You’ve probably heard me say it a million times, but timesheets are the source of foundational data that you need to to run your agency in a fiscally responsible way.
They may have nothing to do with billing. You can value price, project price or sell your work for chickens…that is not my point nor is it the reason timesheets matter. They matter because they are a measure of the efficiency and effectiveness of your team. Your people (W2 people) are your most expensive resource. If you do not know if you’re using your resources well, if they are performing at a high level, or if/when you need to add more resources — then you are operating your business in the dark.
I totally get that no one likes timesheets. I have never met an agency employee or owner who does. But without them — I promise you, you are leaving money on the table. Every month. Timesheets that are not done daily are 67% less accurate than daily timesheets.
So let’s assume (humor me) that you’ve decided that daily timesheets are a mission critical focus for the agency. You want to be able to use all of the other agency metrics that are based, at least in part, on timesheet data.
But, your folks don’t do their timesheets every day. Maybe they don’t do them at all. Or, if you are like most agencies, most people do them once a week or so. But you always have some stragglers who are a few weeks out.
How do you change the culture?
I have seen many agencies from from zero to hero in this arena in 2-3 months using the carrot and stick combo I am about to describe. For this to work, here are the musts:
- The owner/s needs to do daily timesheets too
- You must stick to the rules — if they don’t hit goals, do not give them any rewards. Likewise, if they miss goals — you need to make it very clear what they have lost.
- This only works because of the peer pressure so do not modify the program to eliminate that because you don’t want to embarrass anyone.
Okay — if you are still reading, here’s how it works.
- Hold an all team meeting and explain that timesheets are vital information for you to do your job — to run the agency profitably, to verify if estimates are accurate (they are not), and for you to know when the team has capacity and when they are booked to the max.
- Reinforce (you will need to do this over and over again) that you need them to be as accurate as possible on their timesheets. If they fudge them so a project doesn’t go over budget — you will keep making the same estimating mistake time and time again. If they don’t record all of the time they work (to hide inefficiency or whatever the issue is) then they look like they have capacity, when they may not. This is something you are going to have to say over and over again. For some reason, agency employees often believe they need to manipulate the truth.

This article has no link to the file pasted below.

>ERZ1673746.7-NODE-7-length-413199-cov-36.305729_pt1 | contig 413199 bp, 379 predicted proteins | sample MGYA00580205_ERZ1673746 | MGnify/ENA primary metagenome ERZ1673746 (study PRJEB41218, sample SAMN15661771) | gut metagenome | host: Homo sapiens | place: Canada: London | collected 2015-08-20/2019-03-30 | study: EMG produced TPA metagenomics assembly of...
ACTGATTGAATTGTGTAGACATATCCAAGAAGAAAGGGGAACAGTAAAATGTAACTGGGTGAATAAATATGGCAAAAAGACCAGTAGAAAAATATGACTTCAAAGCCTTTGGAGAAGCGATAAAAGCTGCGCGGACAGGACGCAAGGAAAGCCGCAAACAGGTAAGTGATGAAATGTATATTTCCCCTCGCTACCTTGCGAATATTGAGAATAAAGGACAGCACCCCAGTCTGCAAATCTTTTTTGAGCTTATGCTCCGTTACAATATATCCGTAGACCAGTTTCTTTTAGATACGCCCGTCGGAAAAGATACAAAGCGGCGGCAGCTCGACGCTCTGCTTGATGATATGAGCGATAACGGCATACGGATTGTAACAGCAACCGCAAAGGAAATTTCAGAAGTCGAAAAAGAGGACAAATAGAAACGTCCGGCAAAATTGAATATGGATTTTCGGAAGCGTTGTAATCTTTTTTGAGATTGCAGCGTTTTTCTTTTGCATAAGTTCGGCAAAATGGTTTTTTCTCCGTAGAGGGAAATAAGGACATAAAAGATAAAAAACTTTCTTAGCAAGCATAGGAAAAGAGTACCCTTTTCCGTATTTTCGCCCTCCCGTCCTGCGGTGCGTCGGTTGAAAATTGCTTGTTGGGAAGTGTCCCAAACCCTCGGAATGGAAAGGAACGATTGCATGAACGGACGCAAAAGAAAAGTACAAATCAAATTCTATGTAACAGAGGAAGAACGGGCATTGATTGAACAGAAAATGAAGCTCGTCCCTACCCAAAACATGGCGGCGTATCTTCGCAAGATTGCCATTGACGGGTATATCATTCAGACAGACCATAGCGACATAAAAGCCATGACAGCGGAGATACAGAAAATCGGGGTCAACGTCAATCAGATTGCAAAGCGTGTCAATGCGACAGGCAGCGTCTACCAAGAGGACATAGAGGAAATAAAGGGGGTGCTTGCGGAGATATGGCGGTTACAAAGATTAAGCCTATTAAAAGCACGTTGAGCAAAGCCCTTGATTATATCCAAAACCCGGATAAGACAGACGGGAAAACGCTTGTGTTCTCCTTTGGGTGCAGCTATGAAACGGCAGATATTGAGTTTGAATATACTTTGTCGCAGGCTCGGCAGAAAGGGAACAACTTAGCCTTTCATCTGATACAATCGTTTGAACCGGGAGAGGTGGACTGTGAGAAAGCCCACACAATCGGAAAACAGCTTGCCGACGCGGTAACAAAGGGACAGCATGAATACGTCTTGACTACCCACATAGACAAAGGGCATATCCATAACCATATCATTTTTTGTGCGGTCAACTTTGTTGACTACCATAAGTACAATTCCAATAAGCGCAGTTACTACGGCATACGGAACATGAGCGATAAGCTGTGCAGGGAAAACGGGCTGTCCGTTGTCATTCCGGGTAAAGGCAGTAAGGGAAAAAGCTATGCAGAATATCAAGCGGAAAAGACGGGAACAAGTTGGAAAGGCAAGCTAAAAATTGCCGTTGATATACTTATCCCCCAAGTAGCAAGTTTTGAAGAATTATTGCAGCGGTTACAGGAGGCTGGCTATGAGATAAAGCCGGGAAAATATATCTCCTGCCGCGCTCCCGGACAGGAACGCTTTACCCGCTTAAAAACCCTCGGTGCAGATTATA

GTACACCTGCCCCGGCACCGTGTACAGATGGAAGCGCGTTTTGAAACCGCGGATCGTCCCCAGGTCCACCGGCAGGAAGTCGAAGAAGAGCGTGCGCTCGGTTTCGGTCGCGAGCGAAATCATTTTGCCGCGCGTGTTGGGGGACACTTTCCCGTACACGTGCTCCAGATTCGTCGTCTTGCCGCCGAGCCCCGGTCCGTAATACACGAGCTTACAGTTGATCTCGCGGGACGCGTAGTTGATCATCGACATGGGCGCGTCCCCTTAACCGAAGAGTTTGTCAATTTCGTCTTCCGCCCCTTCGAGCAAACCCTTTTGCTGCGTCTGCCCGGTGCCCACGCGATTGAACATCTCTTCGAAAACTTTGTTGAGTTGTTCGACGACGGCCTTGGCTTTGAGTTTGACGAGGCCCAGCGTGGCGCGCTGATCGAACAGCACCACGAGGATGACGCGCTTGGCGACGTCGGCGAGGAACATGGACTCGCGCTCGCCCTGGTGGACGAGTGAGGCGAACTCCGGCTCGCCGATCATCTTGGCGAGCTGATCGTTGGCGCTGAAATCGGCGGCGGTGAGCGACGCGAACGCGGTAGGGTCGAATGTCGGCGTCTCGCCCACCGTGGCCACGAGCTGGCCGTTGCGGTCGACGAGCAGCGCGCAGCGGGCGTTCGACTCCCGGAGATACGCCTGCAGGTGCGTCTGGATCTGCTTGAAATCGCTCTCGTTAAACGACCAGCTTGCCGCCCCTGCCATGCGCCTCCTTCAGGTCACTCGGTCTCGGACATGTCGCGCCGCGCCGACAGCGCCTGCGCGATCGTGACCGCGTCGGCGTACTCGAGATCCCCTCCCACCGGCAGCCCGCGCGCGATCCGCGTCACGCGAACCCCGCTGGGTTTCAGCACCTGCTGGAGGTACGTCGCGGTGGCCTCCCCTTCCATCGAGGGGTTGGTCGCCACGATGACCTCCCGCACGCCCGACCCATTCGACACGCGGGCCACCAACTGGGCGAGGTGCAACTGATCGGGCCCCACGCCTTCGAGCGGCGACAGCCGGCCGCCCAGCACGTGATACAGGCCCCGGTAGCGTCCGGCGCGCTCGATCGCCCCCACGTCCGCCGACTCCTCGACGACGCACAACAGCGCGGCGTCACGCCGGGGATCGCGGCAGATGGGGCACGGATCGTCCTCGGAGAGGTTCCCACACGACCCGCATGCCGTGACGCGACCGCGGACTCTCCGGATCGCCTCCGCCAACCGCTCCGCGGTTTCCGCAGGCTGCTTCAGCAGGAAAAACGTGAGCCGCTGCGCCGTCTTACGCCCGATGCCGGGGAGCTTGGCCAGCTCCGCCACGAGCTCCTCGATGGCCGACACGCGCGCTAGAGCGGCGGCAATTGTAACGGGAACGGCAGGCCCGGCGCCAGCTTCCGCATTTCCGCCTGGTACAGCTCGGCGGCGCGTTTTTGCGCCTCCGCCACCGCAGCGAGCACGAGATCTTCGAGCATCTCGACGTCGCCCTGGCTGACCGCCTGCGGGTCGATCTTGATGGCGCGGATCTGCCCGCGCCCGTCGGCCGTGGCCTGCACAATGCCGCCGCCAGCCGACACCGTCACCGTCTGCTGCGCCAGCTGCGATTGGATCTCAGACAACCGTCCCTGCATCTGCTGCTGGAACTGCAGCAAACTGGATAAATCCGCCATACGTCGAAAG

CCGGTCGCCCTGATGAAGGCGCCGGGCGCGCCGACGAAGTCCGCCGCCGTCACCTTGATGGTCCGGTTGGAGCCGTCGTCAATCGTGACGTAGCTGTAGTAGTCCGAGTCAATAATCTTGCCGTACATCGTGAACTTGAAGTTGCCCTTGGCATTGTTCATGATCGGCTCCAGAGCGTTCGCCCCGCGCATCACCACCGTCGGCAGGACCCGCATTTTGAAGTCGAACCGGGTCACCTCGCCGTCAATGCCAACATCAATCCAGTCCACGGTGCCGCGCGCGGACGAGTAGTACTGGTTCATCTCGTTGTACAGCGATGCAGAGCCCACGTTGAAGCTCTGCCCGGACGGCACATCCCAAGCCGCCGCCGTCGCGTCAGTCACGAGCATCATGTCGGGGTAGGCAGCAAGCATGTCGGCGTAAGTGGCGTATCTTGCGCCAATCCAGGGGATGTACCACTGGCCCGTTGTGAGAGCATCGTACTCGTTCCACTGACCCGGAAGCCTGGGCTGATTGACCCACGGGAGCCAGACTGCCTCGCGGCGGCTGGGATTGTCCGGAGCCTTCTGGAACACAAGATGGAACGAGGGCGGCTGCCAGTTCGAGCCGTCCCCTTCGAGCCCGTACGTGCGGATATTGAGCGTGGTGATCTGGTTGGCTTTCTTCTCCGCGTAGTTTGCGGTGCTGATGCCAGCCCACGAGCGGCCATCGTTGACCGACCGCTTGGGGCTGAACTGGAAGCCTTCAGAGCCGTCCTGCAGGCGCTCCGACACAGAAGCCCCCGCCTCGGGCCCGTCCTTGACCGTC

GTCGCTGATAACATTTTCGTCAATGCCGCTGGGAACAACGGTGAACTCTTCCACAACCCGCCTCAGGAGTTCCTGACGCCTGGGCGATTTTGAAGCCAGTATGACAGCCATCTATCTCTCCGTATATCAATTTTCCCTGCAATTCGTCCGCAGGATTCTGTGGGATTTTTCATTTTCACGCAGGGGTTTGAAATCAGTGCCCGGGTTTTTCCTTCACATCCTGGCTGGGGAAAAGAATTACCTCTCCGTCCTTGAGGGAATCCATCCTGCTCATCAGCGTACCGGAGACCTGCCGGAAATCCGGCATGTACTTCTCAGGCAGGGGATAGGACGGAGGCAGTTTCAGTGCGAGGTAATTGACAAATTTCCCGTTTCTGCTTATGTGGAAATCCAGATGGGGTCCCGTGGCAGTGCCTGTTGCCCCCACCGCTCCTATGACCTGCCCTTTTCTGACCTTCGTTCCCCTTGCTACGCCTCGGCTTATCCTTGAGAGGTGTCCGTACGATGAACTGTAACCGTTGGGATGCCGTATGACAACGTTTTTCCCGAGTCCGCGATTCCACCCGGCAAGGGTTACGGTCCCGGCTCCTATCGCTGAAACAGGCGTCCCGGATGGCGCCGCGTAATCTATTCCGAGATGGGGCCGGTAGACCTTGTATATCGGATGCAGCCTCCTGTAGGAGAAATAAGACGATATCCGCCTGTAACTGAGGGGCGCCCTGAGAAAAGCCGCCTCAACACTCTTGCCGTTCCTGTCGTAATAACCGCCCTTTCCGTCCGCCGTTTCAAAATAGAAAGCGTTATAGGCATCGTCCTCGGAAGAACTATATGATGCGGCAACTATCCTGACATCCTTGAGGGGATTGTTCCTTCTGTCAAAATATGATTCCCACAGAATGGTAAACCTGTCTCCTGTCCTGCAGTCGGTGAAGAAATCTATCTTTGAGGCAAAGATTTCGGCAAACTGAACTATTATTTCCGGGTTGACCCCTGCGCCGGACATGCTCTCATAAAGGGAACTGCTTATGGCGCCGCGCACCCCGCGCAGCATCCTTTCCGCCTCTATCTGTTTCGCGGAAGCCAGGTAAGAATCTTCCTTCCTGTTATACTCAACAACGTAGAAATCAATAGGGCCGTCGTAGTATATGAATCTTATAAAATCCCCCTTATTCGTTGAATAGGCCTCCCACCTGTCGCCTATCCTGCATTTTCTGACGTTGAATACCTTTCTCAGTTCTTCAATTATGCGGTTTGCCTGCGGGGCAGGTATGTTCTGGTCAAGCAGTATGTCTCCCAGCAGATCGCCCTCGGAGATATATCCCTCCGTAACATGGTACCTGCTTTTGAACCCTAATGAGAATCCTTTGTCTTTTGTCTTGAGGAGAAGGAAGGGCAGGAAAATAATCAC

- Everyone needs to have their timesheets done by 10 am the following morning. So my Monday timesheets are due at 10 am Tuesday. Every morning no later than 9 am someone on your team (typically a bookkeeper or the CFO) will send an all agency email, listing who does not have their timesheets done for the previous day and reminding them that they have one hour to complete them. This MUST go out to everyone. Some agencies will write the names on a whiteboard in a common area or some other method — but you must publicly proclaim who still needs to get their timesheets done.
- If the agency accomplishes 95% on time completion of the timesheets for the week — everyone’s name goes into a proverbial hat. If you fall short of the 95% — an email is sent out, saying you missed the mark. You don’t need to name names again — your people will remember.
- On about the 28th of the month, email everyone a list of who still has outstanding timesheets for the month and ask them to complete them before the last day of the month, or the drawing is cancelled. (see next bullet re: drawing)
- You repeat this each week of the month, putting names in the hat for every week that you hit the 95% on time mark or better. At the end of the month, assuming you now have ALL of the timesheets in (even those that were late — they are done now.), you draw a name out of the hat for a prize. Some agencies do $100. Some agencies do $1,000. Others do a $100 gas gift card. Some do an extra half day off or some other non-money perk. Make it significant enough that people really want to win it.
This carrot/stick combo works. While your people will dismiss doing their timesheet if it just means they are not in the drawing, no one wants to be the person who kept the entire time from getting to put their names in the hat or worse yet — not have the drawing at all.
The agencies that have implemented this have:
- Put an easy additional 5% of profit to the bottom line, because they are just accurately capturing time
- Are able to see where their estimates are off in real time
- Are more likely to create change orders or talk to the client about overages, rather than just eating them
- Have a much more accurate sense of workload, who is crushing it and who is taking too long (may need some additional training?) and
- Actually know if/when you need to staff up.
There is NO downside to having accurate daily timesheets. The amount of money you spend on the incentives will pale in comparison to the rewards to your agency. Hold your people as capable and accountable. Reward them for helping you build a financially sound agency and stop operating in the dark.